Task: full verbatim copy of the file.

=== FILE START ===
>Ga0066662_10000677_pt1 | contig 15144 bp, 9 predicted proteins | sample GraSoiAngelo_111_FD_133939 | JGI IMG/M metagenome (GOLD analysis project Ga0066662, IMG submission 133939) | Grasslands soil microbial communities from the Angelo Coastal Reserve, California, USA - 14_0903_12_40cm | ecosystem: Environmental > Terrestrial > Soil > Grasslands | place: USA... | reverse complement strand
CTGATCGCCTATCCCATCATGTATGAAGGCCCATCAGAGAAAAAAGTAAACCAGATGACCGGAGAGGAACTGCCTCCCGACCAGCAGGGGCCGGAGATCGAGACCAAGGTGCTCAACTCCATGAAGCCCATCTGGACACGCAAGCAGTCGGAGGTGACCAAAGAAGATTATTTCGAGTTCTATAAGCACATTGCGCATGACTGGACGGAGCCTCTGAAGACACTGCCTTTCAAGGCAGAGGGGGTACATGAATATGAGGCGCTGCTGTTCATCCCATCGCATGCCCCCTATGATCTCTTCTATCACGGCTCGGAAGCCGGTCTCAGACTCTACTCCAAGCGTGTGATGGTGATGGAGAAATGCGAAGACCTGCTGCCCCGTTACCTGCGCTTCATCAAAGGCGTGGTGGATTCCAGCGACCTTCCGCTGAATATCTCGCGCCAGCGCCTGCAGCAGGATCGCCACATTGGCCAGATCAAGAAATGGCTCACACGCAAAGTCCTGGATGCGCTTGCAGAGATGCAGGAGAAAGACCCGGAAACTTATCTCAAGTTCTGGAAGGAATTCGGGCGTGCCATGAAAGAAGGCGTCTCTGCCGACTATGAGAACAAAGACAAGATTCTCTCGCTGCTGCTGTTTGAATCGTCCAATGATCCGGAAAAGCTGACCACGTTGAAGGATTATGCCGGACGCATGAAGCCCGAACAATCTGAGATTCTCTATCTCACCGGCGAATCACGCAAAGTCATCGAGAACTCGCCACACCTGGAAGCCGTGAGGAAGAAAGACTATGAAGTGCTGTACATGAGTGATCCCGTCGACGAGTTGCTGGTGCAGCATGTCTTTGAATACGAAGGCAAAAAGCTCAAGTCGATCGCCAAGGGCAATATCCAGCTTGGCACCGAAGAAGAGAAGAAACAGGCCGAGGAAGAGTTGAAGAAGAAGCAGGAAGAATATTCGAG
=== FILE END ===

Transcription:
>Ga0066662_10000677_pt1 | contig 15144 bp, 9 predicted proteins | sample GraSoiAngelo_111_FD_133939 | JGI IMG/M metagenome (GOLD analysis project Ga0066662, IMG submission 133939) | Grasslands soil microbial communities from the Angelo Coastal Reserve, California, USA - 14_0903_12_40cm | ecosystem: Environmental > Terrestrial > Soil > Grasslands | place: USA... | reverse complement strand
CTGATCGCCTATCCCATCATGTATGAAGGCCCATCAGAGAAAAAAGTAAACCAGATGACCGGAGAGGAACTGCCTCCCGACCAGCAGGGGCCGGAGATCGAGACCAAGGTGCTCAACTCCATGAAGCCCATCTGGACACGCAAGCAGTCGGAGGTGACCAAAGAAGATTATTTCGAGTTCTATAAGCACATTGCGCATGACTGGACGGAGCCTCTGAAGACACTGCCTTTCAAGGCAGAGGGGGTACATGAATATGAGGCGCTGCTGTTCATCCCATCGCATGCCCCCTATGATCTCTTCTATCACGGCTCGGAAGCCGGTCTCAGACTCTACTCCAAGCGTGTGATGGTGATGGAGAAATGCGAAGACCTGCTGCCCCGTTACCTGCGCTTCATCAAAGGCGTGGTGGATTCCAGCGACCTTCCGCTGAATATCTCGCGCCAGCGCCTGCAGCAGGATCGCCACATTGGCCAGATCAAGAAATGGCTCACACGCAAAGTCCTGGATGCGCTTGCAGAGATGCAGGAGAAAGACCCGGAAACTTATCTCAAGTTCTGGAAGGAATTCGGGCGTGCCATGAAAGAAGGCGTCTCTGCCGACTATGAGAACAAAGACAAGATTCTCTCGCTGCTGCTGTTTGAATCGTCCAATGATCCGGAAAAGCTGACCACGTTGAAGGATTATGCCGGACGCATGAAGCCCGAACAATCTGAGATTCTCTATCTCACCGGCGAATCACGCAAAGTCATCGAGAACTCGCCACACCTGGAAGCCGTGAGGAAGAAAGACTATGAAGTGCTGTACATGAGTGATCCCGTCGACGAGTTGCTGGTGCAGCATGTCTTTGAATACGAAGGCAAAAAGCTCAAGTCGATCGCCAAGGGCAATATCCAGCTTGGCACCGAAGAAGAGAAGAAACAGGCCGAGGAAGAGTTGAAGAAGAAGCAGGAAGAATATTCGAG